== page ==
For the foregoing reasons, therefore, it is, this ___ day of June, 1986,

ORDERED, that plaintiff's application for a preliminary injunction is denied; and it is

FURTHER ORDERED, that defendants' motion for summary judgment is granted, and the complaint is dismissed with prejudice.


1. The Court has subject matter jurisdiction pursuant to 28 U.S.C. §§ 1331, 1361.
2. In a letter dated May 2, 1986, to two of the experts — the others were contacted orally — Secretary Herrington declared that he had "decided to invite an ad hoc group of experts ... to assist the Department" in "examin[ing] all of the key technical questions and prob[ing] into all the potential safety issues raised by the Soviet incident" as it related to the N-Reactor. "While members of the group will be free to consult with one another in any way they choose," he continued, "it is the individual expertise and ... advice, from each member, that the Department is seeking. The information and findings developed from the Department's safety reviews of the N-Reactor will, of course, be made available to each member of the group."

The invitees are all pre-eminent academicians or consulting engineers, with many years' technical and executive experience in nuclear power generation. None appears from the record to have any present direct connection with the commercial nuclear power industry. All, moreover, have the requisite security clearances.

3. On May 21st the Court denied NRDC's application for a temporary restraining order to preclude the "briefing" scheduled for the next day, at which, according to DOE, five of the six experts able to attend were to be given information — some of it classified — known to the Department about the Chernobyl incident.
4. Section 10 of FACA provides that all advisory committee meetings be open to the public, except where considerations of national security dictate otherwise, and imposes numerous other requirements on the conduct of its business. 5 U.S.C.App. II § 10.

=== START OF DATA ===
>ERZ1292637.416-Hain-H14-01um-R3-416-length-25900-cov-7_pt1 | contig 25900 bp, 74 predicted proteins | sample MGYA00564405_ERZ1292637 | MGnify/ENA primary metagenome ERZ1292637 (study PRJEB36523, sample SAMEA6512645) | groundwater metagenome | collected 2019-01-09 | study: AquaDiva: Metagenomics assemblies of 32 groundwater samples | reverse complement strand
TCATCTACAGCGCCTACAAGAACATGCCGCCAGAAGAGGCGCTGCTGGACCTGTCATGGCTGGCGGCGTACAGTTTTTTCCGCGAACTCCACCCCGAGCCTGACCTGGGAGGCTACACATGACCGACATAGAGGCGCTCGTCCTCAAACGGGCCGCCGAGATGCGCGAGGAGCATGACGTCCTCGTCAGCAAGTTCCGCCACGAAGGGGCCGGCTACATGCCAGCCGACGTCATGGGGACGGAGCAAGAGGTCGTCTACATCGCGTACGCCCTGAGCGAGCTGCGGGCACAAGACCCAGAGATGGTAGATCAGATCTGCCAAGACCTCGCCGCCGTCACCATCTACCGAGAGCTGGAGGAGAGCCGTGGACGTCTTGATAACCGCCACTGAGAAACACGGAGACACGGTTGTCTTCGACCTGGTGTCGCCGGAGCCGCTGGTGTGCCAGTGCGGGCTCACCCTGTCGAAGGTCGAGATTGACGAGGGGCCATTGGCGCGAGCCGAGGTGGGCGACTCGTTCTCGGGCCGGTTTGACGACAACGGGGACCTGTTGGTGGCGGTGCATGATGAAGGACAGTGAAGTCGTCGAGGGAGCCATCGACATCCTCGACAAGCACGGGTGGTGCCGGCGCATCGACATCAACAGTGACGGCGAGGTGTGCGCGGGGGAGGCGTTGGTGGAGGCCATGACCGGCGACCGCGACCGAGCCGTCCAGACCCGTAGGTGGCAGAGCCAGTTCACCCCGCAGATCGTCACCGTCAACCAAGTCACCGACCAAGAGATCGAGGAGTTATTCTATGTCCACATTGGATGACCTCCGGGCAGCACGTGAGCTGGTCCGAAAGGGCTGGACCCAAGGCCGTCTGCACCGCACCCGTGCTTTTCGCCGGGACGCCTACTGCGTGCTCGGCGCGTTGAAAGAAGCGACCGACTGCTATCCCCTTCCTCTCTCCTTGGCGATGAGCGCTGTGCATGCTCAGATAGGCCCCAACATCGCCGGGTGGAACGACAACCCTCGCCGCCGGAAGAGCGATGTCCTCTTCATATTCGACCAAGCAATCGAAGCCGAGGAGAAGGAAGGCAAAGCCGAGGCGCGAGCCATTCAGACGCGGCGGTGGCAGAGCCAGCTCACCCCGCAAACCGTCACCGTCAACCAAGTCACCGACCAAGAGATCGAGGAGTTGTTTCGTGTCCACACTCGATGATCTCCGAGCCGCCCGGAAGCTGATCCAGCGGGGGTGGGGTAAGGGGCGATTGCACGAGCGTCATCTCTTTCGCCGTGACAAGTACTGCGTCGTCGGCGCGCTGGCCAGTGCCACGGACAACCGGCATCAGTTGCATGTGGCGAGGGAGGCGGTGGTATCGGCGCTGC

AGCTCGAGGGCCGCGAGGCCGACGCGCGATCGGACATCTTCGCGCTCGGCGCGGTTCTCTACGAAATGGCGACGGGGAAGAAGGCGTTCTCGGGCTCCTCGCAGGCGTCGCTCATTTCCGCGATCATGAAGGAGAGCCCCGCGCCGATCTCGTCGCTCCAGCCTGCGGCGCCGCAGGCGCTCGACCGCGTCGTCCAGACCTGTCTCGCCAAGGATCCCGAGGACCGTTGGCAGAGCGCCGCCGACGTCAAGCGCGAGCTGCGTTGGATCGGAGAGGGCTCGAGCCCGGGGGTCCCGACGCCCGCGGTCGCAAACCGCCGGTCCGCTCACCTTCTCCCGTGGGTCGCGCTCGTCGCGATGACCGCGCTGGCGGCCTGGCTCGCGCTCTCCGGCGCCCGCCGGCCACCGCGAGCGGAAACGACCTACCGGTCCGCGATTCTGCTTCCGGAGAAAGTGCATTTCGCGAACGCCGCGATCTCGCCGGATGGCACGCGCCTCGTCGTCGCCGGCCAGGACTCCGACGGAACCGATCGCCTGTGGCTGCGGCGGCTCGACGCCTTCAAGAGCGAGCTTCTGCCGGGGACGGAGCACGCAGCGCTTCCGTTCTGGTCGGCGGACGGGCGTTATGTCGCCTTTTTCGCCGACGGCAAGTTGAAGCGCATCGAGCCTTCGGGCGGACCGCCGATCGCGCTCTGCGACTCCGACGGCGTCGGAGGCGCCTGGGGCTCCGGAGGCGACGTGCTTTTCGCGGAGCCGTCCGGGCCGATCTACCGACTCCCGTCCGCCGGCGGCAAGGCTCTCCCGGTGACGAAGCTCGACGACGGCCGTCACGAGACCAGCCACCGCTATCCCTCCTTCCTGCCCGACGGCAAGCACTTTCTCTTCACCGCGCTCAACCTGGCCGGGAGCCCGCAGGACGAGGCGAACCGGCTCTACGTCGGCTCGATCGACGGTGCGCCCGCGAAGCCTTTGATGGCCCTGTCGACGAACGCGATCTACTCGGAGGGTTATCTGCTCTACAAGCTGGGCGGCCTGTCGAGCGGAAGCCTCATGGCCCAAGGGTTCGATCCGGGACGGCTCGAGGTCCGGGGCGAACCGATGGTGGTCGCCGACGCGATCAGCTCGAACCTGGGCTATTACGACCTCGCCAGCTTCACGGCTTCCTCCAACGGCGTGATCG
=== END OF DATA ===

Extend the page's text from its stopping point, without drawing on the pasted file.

5. The Senate bill differed, for present purposes, only in its use of the words "established or organized" rather than the "established-or-utilized" formula appearing in the statute as enacted.
6. The cases cited by the NRDC in which FACA was held to apply all involved industry "advisors" presumably attempting to ameliorate the impact of what they perceived as excessive or inadequate government regulation. See, e.g., National Nutritional Foods Ass'n v. Califano, 603 F.2d 327 (2nd Cir.1979) (meeting between Food and Drug Administration officials and physicians regarding extent to which use of dietary supplements for weight loss required medical supervision); Natural Resources Defense Council, Inc., v. Edwards, No. 81-944 (D.D.C. Sept. 8, 1981) (meeting of Energy Secretary with companies "interested" in nuclear energy to elicit industry views on commericial nuclear fuel reprocessing capacity); Food Chemical News, 378 F.Supp. at 1051 (committee of liquor industry representatives whose advice on ingredient labeling of distilled spirits was sought by the Bureau of Alcohol, Tobacco and Firearms). See also Center for Auto Safety v. Tiemann, 414 F.Supp. 215, 225-26 (D.D.C.1976) (state highway officials represent the "regulated" in federal-aid-to-highways program and are, therefore, sufficiently similar to representatives of private interests to qualify them as an advisory committee under FACA).